When my parents died, one of the first things we did when we got to their house (after we secured the firearms that were left on scene and glanced at the partially covered up crime scene with grim faces) we went in search of a will. 

Surely we could find that with relative ease.  Of course it would be in the gun safe.  That’s where it had been when we were kids, why change?

Only it wasn’t.

It wasn’t in their dresser drawers, it wasn’t on top of their freezer, it wasn’t in any filing cabinets and it wasn’t besides my mom’s bed in the stack of other important paperwork.

We looked for the will for days.  What did they want us to do with all this stuff?  Who was supposed to get what?  How do they want us to handle the money?  Who gets mom’s wedding ring?  What about the coin collection and Nanny’s old ring and Dad’s guns and the pool cue we’ve had for years and the paintings that have been in the family for decades and Mom’s watermelon collection?  What about the angel that sat on top of the tree for the entirety of growing up?

We were at a loss.  Eventually we had to give up and realize that while they’d had a will at one point, it hadn’t been something they had kept up with.  I found tax returns from 1987 and 1992 and lesson plans from the mid-90s when Mom was teaching Missionettes… but no will.  For either of them.

In their case, with minimum property and no children to distribute, my parents lack of will only caused a few disturbances.  I can’t imagine the legal battle over who would have taken us kids (there were 5 of us most of the time, that’s a heavy burden to give someone) or how things would have been dealt with as far as the costs of raising us if that had happened to us 15 years ago.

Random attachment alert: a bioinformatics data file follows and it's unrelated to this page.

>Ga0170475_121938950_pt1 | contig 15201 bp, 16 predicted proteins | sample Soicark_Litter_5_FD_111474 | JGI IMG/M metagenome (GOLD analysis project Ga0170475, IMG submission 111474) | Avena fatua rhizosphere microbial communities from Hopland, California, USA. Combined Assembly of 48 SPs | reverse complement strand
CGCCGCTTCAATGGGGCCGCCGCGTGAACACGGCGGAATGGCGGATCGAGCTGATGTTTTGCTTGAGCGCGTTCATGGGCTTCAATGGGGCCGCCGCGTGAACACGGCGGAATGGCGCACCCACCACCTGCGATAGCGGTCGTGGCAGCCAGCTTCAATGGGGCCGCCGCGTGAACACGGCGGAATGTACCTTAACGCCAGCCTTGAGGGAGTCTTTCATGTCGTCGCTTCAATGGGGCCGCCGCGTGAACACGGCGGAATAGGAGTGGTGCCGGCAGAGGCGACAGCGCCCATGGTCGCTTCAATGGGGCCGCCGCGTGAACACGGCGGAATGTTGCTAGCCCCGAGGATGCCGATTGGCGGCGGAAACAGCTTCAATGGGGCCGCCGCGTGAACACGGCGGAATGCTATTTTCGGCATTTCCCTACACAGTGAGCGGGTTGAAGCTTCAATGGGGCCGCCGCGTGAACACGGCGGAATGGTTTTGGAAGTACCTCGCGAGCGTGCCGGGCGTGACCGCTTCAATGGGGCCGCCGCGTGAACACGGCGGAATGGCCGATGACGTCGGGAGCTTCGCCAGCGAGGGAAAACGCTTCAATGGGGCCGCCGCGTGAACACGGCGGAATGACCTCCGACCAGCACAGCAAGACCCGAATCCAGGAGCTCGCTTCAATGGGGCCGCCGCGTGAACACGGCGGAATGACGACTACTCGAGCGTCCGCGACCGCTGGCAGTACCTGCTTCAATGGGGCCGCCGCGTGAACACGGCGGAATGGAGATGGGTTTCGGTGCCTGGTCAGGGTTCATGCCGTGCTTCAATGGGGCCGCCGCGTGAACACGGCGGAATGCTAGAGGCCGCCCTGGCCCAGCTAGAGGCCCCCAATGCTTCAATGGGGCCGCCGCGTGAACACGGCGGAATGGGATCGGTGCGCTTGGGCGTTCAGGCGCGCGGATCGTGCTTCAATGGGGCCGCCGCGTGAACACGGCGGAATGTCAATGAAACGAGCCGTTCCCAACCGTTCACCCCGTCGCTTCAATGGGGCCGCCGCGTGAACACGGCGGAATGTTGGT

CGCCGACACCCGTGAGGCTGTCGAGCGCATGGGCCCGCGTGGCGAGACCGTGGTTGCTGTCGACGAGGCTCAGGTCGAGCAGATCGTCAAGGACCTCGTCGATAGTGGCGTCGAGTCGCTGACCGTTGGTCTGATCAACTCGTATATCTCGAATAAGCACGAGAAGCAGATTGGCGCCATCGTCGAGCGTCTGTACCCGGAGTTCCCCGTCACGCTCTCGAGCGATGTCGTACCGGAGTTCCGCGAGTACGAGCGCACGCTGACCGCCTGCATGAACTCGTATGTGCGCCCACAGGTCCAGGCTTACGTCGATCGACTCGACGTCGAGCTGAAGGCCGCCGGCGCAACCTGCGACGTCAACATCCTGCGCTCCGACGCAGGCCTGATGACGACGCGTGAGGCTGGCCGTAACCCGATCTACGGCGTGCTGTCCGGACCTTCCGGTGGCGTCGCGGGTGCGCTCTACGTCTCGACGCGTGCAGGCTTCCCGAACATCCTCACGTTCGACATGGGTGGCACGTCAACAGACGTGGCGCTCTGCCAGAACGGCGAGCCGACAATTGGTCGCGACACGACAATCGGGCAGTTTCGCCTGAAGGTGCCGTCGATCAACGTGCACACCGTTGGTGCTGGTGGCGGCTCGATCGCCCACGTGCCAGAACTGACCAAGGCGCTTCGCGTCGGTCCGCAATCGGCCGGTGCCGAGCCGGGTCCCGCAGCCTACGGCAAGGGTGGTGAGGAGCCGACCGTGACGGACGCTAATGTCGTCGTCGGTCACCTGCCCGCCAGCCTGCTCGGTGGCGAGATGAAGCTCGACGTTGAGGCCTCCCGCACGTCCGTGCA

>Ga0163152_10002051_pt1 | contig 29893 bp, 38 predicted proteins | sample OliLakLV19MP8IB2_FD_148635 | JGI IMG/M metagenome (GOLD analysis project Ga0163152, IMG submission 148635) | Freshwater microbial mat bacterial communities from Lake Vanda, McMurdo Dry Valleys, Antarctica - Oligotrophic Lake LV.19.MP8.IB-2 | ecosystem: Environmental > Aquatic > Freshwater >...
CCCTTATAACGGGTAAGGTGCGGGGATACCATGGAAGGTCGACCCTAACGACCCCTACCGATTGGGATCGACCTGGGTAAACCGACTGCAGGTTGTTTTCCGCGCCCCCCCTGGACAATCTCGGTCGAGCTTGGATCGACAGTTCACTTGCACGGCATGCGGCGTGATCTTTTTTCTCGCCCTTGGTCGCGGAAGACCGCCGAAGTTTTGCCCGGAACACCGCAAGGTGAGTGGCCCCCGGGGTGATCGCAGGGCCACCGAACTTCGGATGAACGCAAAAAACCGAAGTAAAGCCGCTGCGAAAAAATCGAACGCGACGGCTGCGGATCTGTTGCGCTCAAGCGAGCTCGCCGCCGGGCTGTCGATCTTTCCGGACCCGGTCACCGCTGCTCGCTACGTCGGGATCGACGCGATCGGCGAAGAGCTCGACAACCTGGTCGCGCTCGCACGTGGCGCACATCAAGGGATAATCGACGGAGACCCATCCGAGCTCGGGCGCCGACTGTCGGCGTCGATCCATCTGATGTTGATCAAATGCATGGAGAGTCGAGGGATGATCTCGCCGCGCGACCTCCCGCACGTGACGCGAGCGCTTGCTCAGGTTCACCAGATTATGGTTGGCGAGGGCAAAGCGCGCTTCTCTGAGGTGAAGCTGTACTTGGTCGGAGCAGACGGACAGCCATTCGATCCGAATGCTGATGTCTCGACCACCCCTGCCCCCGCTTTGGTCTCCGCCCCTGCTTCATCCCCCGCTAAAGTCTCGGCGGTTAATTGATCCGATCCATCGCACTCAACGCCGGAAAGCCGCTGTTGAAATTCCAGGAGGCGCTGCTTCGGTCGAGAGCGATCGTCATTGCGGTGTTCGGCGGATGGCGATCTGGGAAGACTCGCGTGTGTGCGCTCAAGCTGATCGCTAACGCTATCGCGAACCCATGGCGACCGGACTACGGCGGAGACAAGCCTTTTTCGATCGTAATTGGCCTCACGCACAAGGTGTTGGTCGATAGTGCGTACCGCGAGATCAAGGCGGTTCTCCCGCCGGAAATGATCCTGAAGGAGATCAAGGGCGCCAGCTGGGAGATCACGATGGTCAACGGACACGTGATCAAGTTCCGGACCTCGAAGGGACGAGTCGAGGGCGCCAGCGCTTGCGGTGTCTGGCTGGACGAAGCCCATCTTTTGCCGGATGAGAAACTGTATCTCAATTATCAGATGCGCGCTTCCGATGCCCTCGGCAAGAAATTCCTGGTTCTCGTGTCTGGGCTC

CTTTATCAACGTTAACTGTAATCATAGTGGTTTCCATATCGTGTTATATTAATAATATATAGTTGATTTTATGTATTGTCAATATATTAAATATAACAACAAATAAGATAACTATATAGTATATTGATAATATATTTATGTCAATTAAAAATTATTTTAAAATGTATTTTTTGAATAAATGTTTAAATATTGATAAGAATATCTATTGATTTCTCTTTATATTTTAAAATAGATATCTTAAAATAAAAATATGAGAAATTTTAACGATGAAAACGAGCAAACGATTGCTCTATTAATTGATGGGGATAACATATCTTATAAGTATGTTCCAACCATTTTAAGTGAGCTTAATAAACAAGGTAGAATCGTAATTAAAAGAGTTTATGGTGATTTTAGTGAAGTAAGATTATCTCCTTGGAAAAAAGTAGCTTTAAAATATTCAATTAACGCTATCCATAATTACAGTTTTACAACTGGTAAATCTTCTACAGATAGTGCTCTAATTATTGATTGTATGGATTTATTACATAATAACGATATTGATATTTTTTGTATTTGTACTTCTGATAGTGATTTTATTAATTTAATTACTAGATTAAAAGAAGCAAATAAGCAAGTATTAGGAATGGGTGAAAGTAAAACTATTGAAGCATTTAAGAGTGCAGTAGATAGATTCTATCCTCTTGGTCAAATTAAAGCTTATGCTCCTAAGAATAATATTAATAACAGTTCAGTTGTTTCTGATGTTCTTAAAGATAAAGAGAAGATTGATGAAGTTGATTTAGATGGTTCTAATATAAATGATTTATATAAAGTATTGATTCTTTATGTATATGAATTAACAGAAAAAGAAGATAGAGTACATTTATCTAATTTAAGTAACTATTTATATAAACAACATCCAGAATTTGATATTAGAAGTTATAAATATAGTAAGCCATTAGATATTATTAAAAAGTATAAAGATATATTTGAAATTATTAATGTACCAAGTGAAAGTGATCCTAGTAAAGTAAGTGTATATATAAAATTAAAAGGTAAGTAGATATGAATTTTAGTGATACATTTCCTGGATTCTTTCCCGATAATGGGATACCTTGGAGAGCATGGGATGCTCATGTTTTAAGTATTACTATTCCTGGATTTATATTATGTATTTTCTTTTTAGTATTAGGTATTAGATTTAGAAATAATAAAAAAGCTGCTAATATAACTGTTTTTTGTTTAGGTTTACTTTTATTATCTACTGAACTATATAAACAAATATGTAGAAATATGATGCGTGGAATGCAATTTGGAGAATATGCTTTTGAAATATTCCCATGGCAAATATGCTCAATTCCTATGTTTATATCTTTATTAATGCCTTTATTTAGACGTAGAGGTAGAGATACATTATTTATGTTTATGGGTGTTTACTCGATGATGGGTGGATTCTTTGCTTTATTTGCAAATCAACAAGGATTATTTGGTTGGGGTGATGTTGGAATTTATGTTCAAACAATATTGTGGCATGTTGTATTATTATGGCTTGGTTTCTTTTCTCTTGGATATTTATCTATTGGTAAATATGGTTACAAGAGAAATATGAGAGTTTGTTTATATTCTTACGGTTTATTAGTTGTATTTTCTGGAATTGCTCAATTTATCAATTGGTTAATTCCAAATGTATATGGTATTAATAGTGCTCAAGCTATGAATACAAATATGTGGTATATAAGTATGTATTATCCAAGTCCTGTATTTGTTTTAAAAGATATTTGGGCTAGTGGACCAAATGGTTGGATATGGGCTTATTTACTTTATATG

If there is one thing I can tell you (other than making sure to have some cheap landline in case you need to call 911, see post here) it’s that YOU NEED TO HAVE A WILL.  ESPECIALLY IF YOU HAVE CHILDREN.

Think about it.  If you don’t have a will, you give up your right to decide what happens to your property (including your children!) after death.  Maybe Mom had wanted me to pay off her car and keep it for myself? I didn’t know that, and I gave it back to the dealership.  Maybe Dad didn’t want Jake to have his truck, maybe he wanted Jean to get it.  We don’t know.  We had to guess. 

If you have any sort of property that means anything to you (especially if it’s titled property like a house or a car) then for the love of your loved ones: get a will.  If you have children and you have someone specific in mind that you’d like to raise them in the event of your death: get a will.  If you want a say in what happens to your money after death: get a will.  Even if you don’t have titled property, but you do have some family heirlooms that you don’t want to go to one person and you want to make sure go to this other person who will take care of it: get a will.

Is it sinking in? I hope so.

Legal Zoom has declared August as National Make-A-Will month.  I urge you – plead with you – do yourself and your loved ones a favor.  Legal Zoom has amazingly reasonable prices on wills – get one, go down to a UPS store and get it notarized.  Put it somewhere safe and tell 4 or 5 close friends or family where to find it.  Scan it into your computer.  Share this with your friends, your family, and pass on the message even if you already have a will.  Don’t leave your after-death wishes unknown.  The gift you will be giving to your surviving family is worth the small investment now.